- The efforts to revive Disney Infinity following its cancellation in May 2016 have been quite a roller coaster ride, with the game's devoted fanbase's efforts to get the game Un-Cancelled seemingly being for naught until the pay-off came in an unexpected manner well over a year after Infinity was cancelled. Back when the game was originally and quite abruptly announced to be discontinued, the fanbase was enraged and began fighting to save the game. Their efforts ranged from just rallying to out-right uncancel the game (if not for years to come, then at least to the end of the fourth quarter of 2016 so Infinity could have its last hoo-rah for Christmas), to licensing the rights to the game and figures to someone else (Square Enix and Electronic Arts being popular candidates), to at least releasing the promised Peter Pan figure (who was hand picked to get a figure by some of the game's big name fans) or even the heavily teased figures of Dipper and Mabel (Mabel won a Player's Pick poll shortly before the announcement) and/or Darkwing Duck (who had been teased since the game's 2.0 release) as a final thank-you to the fanbase. The hashtag "#SaveDisneyInfinity" gathered some steam on various social media websites, and this online petition gathered more than 10,000 supporters in less than a month. Nonetheless, considering that Disney wrote down a financial loss on the day of its cancellation, and they later laid out their end-of-life plans for the game, these fans' efforts seemed pretty much fruitless to begin with... or at least it seemed that way for a very long time. October 2017 came with the surprise announcement of a new action-figure toyline based directly on Infinity's beloved figures/designs. Later, the characters' Infinity designs were also reused for a personal greeting program included with Samsung S9 phones, and a tribute to the series was very nearly included in Ralph Breaks the Internet before being replaced with the Oh My Disney crossover sequence. While Infinity as a video game is unlikely to return* , fans can rest assured that Disney Infinity has not been forgotten and that its legacy will live on.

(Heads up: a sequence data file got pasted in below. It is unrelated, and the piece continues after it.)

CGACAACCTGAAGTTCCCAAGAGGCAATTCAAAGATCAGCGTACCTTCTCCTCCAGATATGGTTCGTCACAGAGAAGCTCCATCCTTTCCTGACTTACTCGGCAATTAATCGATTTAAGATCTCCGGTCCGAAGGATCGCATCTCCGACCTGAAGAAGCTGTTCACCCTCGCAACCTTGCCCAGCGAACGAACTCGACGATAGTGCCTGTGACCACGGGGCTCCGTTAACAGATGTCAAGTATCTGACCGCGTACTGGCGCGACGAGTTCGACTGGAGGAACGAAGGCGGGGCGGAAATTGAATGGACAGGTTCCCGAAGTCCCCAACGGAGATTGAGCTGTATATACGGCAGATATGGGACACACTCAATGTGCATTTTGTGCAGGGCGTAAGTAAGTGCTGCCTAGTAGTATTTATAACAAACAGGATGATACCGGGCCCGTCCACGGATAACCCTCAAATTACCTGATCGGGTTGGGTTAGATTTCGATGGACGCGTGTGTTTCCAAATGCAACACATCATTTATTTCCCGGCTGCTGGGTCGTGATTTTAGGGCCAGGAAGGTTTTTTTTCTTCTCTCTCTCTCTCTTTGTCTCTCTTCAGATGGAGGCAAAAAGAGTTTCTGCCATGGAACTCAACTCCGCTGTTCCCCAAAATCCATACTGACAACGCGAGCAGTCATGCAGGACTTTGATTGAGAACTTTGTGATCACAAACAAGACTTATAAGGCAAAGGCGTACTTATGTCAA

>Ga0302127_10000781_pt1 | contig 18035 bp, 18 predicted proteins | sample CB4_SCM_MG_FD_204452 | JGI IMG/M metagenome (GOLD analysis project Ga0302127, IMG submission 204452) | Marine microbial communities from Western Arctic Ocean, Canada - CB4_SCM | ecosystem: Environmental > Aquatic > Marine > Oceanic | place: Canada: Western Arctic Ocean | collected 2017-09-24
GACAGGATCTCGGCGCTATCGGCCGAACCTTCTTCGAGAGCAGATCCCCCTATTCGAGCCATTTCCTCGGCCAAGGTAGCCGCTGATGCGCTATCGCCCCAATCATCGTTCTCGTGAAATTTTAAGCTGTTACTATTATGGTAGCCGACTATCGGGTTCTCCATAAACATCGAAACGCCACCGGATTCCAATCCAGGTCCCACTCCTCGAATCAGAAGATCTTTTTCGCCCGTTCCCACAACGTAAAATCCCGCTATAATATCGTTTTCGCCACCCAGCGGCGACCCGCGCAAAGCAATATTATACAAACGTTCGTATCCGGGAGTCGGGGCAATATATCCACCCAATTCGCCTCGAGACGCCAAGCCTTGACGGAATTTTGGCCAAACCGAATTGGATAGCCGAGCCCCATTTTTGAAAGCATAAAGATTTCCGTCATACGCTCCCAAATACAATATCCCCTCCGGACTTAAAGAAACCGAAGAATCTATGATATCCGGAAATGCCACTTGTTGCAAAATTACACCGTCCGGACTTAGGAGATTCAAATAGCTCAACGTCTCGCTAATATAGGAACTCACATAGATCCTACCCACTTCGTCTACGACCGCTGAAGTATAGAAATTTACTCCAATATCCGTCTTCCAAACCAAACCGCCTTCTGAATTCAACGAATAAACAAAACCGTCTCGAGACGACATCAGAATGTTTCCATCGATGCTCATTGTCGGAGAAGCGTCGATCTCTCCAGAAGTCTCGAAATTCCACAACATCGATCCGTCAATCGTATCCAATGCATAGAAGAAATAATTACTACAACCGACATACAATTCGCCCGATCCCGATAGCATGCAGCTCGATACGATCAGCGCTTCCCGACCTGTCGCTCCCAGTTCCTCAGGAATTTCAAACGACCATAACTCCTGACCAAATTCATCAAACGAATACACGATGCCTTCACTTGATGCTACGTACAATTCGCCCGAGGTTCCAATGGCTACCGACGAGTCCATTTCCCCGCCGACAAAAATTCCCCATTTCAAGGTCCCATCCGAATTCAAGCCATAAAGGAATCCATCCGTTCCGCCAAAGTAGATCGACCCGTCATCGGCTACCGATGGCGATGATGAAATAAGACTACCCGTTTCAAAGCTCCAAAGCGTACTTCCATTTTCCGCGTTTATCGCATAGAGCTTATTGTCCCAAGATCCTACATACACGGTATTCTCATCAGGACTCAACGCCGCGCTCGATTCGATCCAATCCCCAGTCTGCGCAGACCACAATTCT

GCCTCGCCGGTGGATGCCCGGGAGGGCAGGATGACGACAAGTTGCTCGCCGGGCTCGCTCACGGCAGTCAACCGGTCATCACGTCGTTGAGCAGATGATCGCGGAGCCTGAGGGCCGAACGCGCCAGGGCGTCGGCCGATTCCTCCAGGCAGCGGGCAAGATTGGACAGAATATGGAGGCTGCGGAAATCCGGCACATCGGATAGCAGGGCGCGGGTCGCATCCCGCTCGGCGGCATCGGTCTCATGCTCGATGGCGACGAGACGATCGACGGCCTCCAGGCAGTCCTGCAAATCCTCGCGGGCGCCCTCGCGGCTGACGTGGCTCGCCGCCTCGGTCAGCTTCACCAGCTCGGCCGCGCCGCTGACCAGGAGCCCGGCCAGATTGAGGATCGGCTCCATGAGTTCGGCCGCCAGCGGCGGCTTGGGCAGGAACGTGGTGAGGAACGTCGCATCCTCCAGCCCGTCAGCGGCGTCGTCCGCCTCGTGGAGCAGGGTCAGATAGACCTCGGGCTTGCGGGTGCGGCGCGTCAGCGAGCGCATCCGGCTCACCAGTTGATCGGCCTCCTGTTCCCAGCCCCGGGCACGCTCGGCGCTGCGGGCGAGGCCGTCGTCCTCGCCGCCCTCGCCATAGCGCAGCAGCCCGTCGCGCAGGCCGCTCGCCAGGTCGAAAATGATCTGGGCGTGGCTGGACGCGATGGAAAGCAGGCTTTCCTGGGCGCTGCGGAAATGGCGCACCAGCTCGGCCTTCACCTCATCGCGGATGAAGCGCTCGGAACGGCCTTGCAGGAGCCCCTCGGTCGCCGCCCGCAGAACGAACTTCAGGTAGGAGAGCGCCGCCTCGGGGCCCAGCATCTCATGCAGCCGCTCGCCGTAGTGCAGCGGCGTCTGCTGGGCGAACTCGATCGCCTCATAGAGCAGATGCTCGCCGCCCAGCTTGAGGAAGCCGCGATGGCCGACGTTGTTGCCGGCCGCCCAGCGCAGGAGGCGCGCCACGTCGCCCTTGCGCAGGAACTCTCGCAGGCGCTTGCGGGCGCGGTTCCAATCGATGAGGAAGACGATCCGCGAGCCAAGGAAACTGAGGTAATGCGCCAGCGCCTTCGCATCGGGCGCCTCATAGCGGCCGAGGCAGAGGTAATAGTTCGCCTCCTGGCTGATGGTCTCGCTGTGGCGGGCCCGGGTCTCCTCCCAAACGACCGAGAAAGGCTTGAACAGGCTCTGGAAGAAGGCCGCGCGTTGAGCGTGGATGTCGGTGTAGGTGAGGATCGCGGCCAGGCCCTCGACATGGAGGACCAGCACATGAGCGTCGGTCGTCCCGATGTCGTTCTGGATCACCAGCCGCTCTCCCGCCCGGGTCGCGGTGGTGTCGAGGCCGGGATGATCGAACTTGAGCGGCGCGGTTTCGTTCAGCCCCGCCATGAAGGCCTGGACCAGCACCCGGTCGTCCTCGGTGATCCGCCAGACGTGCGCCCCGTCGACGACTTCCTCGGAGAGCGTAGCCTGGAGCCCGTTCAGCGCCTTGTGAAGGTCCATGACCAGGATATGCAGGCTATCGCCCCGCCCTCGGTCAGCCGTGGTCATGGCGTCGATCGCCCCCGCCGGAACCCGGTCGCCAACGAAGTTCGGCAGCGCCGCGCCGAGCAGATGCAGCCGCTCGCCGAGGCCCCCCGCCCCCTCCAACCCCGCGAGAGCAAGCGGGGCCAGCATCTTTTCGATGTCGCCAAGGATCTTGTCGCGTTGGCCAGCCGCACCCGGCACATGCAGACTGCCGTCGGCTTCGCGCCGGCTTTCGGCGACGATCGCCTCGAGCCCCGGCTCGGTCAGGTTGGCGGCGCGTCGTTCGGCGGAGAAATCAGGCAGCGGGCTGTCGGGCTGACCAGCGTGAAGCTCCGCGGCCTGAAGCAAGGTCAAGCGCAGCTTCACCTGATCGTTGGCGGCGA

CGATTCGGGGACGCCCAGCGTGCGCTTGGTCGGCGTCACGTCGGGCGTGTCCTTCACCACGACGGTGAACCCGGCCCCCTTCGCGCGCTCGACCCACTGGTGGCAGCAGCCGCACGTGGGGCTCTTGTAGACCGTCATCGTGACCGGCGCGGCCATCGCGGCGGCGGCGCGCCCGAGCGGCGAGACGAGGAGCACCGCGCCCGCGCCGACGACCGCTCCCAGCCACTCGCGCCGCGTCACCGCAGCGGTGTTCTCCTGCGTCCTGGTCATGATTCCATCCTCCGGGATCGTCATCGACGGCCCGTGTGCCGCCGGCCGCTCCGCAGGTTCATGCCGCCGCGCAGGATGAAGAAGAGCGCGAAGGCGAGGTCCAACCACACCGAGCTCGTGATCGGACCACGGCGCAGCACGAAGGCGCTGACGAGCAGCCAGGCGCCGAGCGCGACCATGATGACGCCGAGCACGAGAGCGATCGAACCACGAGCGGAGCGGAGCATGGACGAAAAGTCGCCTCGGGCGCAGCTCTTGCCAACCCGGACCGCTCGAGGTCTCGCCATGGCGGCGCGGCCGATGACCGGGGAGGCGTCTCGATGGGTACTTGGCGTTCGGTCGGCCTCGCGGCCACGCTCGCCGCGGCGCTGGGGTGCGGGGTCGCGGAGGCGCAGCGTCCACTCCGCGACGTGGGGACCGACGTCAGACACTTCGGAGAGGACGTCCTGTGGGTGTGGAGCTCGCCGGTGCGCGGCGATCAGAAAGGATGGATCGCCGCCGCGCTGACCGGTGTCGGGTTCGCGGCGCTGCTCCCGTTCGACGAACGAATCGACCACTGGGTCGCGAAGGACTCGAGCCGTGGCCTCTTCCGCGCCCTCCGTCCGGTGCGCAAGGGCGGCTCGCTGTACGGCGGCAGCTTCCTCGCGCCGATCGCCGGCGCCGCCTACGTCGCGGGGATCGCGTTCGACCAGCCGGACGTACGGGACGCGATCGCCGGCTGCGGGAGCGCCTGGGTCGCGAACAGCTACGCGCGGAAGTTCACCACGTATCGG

- When MÚSECA was excluded from the 7th Konami Arcade Championship that ran from late 2017 to early 2018, fans immediately surmised that Konami was planning to retire the game and launched social media campaigns to save the game, such as using the hashtag #SAVE_MUSECA in Twitter posts. While Konami eventually retired the game in mid-2018, they at least had the courtesy to distribute offline kits so that fans can keep playing it.note
- Code Lyoko fans campaigned for years over a fifth season after the series ended in 2008. After some years of deliberation, MoonScoop eventually made a completely new show instead. A sequel series titled Code Lyoko: Evolution premiered in 2013, and was a live-action/animation hybrid that had no creative input from the original production team and which received mixed response from the fanbase, lasting a single season.
Saving Throw Failed
- There was also a plan by The Big O fans to send tomatoes to Cartoon Network, but there wasn't much turnout for that.